I think the John the Baptist axiom “I must decrease that He may increase,” is probably as hard a thing there is to keep in mind for a people who work in platform ministry. It’s really hard not to love applause, compliments, and all the things that make Buddy increase. But that reminds me of a funny story…
I once had a teenager approach me (this was about 10 years ago) and when he recognized me as the guy who had been on the stage earlier in the evening, exclaimed “Wow, you’re the guy that was up there playing and singing.”
He then went on to rave about my guitar playing and harmonica playing and songwriting. “How long have you been playing guitar?”
“40 years,” I replied.
“How long have you been playing harmonica?”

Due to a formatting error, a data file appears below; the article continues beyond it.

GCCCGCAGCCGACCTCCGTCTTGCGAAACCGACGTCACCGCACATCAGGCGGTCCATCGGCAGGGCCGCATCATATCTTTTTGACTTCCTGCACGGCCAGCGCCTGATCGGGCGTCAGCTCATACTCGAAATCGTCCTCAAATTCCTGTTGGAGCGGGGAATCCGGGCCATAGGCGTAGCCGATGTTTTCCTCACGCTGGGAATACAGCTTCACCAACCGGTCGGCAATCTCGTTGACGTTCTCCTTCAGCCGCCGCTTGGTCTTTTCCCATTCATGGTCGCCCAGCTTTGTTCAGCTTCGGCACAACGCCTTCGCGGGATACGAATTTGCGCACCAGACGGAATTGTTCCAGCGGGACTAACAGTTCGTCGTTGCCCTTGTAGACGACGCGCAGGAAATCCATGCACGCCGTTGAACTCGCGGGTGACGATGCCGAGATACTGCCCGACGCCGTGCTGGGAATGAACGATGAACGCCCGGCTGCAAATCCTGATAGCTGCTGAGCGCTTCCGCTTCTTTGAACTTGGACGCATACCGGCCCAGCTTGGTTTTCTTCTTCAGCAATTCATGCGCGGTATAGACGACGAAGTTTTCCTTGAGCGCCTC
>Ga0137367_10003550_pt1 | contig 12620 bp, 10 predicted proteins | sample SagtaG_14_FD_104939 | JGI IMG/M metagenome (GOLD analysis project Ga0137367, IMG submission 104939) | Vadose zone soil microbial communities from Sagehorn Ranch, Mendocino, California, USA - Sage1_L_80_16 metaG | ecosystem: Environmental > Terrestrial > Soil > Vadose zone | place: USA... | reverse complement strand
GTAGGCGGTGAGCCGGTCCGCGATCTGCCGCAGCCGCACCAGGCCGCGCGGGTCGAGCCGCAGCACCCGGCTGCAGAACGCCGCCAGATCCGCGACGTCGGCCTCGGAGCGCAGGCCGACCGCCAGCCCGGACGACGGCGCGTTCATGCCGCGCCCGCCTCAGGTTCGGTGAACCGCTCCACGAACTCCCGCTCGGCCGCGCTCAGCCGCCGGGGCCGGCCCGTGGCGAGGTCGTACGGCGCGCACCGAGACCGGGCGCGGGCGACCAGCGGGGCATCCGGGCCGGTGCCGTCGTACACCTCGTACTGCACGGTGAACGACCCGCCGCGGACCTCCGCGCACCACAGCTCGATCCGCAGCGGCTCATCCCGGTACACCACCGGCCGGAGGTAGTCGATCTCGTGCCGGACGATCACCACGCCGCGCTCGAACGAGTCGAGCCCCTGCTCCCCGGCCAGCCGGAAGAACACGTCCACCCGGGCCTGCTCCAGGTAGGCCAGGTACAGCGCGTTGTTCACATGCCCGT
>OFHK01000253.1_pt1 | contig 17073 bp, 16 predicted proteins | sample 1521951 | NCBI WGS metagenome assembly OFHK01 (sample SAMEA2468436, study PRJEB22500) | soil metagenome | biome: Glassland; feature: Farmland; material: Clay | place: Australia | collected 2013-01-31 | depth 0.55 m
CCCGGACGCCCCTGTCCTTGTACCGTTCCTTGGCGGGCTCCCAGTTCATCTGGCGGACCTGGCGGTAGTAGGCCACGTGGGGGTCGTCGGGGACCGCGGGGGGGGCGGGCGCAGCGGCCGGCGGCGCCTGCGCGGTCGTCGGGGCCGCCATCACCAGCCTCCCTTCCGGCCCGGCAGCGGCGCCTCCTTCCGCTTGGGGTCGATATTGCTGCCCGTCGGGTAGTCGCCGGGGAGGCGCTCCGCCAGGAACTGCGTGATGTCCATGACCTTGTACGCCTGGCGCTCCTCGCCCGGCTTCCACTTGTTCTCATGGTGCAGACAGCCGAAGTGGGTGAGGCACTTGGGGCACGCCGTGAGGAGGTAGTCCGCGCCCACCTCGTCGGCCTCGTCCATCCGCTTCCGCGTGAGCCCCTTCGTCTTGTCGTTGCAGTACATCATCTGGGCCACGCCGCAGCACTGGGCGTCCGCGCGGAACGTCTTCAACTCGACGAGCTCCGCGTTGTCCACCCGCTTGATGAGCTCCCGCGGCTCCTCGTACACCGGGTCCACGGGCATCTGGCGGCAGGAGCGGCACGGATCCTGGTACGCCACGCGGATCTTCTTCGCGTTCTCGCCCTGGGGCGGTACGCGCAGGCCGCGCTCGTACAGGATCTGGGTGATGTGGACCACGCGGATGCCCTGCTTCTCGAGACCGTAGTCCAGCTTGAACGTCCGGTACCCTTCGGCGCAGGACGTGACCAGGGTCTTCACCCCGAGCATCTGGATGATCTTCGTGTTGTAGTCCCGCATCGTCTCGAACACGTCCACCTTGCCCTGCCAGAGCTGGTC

“30 years,” I replied.
“Wow! Did you write all those songs?”
“Yes, most of them.”
By this time I was feeling pretty good about how I was growing in this young man’s estimation, until he finally said, “Wow, why aren’t you successful?”
Buddy: To stay true to who I am as an artist, it’s come from several places. Bill Gaither once told me, “Just keep doing what you do Buddy”, and Charlie Peacock has been another one to encourage me to not worry about radio formats or current trends, or any of the other things that would distract me from staying focused on the kind of music I like to make.
There have been many verses over the years, currently, Psalm 116: 8, 9 are verses I return to. “For you, O Lord, have delivered my soul from death, my eyes from tears, my feet from stumbling, that I may walk before the Lord in the land of the living”.
Miles: Give me a Twitter sized thought that you would like the readers need to take to heart.